What is an Underwriters Association

An underwriters association is an industry group dedicated to maintaining and providing continuing education and networking opportunities for underwriters.

Breaking Down Underwriters Association

An underwriters association offers members a variety of professional development services. These typically include online learning seminars, discounts on attendance at professional conferences, discounts on subscriptions to various publications and business development tools. These associations are generally non-profit entities funded by membership dues.

Typically either regional or national in scope, underwriters associations conduct advocacy efforts at the state and federal government levels with the goal of advancing the interest of health insurance professionals who are working to provide affordable private health insurance solutions. Some of the largest underwriters associations include Group Underwriters Association of America (GUAA), the National Association of Health Underwriters (NAHU) and Community Association Underwriters (CAU).

One example is the International Underwriting Association (IUA), based in London. The IUA advocates on behalf of the business climate for insurance and reinsurance companies operating in the UK. Their mission has evolved over the years from when they were primarily a strategic lobbying organization to their modern-day priority on providing support and services to members.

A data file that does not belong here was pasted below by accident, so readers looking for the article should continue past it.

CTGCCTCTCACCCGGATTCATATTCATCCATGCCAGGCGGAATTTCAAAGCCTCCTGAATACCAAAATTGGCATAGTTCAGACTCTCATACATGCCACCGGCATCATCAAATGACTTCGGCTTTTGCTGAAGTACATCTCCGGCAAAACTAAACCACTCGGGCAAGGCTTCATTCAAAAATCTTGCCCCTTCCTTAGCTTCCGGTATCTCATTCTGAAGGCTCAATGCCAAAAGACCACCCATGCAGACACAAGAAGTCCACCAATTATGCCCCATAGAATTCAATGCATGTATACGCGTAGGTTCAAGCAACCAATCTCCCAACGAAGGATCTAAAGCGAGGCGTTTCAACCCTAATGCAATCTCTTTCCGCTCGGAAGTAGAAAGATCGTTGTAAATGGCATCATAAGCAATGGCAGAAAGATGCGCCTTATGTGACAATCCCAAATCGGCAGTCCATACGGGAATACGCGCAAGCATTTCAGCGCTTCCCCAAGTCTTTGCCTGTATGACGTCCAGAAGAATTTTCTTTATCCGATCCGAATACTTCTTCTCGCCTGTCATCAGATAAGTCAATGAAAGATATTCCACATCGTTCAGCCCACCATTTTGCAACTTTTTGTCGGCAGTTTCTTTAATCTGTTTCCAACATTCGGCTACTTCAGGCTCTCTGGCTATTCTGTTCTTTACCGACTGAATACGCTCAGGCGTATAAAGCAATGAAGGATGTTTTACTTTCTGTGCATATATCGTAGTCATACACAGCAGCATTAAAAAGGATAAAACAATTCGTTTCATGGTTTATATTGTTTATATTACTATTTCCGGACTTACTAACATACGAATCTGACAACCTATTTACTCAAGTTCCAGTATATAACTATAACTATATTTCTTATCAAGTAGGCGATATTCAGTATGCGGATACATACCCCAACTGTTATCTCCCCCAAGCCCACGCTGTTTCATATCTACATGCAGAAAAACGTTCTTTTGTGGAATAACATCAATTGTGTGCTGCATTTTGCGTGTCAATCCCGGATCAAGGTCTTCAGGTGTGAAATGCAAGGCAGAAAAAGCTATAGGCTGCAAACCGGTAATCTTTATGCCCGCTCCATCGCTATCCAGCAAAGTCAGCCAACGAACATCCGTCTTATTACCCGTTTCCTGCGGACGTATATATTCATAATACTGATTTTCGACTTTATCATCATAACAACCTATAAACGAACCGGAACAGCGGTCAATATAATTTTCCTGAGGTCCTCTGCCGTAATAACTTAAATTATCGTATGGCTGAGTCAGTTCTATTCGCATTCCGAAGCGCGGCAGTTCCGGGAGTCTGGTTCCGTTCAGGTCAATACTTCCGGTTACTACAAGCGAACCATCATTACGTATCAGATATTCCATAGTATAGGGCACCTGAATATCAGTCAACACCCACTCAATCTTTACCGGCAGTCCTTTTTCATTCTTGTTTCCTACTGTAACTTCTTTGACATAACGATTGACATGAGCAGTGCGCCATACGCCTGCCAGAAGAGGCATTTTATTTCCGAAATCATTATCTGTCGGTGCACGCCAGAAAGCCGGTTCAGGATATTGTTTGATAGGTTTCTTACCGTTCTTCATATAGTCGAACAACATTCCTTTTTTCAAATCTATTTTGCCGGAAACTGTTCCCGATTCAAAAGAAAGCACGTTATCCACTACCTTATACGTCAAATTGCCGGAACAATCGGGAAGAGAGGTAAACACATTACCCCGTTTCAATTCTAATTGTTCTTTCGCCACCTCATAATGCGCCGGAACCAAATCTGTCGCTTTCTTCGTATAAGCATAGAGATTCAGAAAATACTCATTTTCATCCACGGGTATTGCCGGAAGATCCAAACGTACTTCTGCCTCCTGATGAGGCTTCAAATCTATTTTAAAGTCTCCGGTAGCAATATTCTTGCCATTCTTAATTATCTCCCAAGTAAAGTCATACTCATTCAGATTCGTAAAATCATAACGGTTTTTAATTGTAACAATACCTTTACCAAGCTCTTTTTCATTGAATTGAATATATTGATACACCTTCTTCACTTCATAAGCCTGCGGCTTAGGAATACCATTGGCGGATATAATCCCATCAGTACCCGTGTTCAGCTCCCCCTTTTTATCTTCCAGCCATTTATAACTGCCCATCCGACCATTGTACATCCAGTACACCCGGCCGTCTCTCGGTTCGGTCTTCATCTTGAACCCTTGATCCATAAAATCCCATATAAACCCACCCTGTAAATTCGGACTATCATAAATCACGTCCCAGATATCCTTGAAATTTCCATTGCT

The IUA and Brexit

A recent example of the value of underwriters associations can be seen in the leadership role the International Underwriting Association (IUA) is playing as Brexit (the decision by the UK to exit from the broader European Union) is prepared for rollout in the UK. The IUA published a Brexit Clause to help companies navigate the many uncertainties brought about by the UK exit from the EU and the resulting impact on existing deals and agreements. Called the Brexit Contract Continuation Clause, this clarification from the IUA will help guide firms on issues concerned with paying claims, thereby avoiding disruptions that could arise as the transition unfolds.

It is conceivable that some insurers presently relying on the EU financial services passport for doing business with continental Europe may not be licensed on existing contracts after March 2019. The new clause drafted by the IUA addresses that unintended consequence of Brexit, thereby allowing UK-based insurers to proceed with new business activities within continental Europe.

The new clause published by the IUA includes accompanying commentary outlining the various circumstances in which it may prove useful. While the clause is primarily intended for insurance business, it could also apply to reinsurers.

Underwriting Associations like the IUA are of particular value when helping members navigate changing times such as those being witnessed with Brexit in the UK.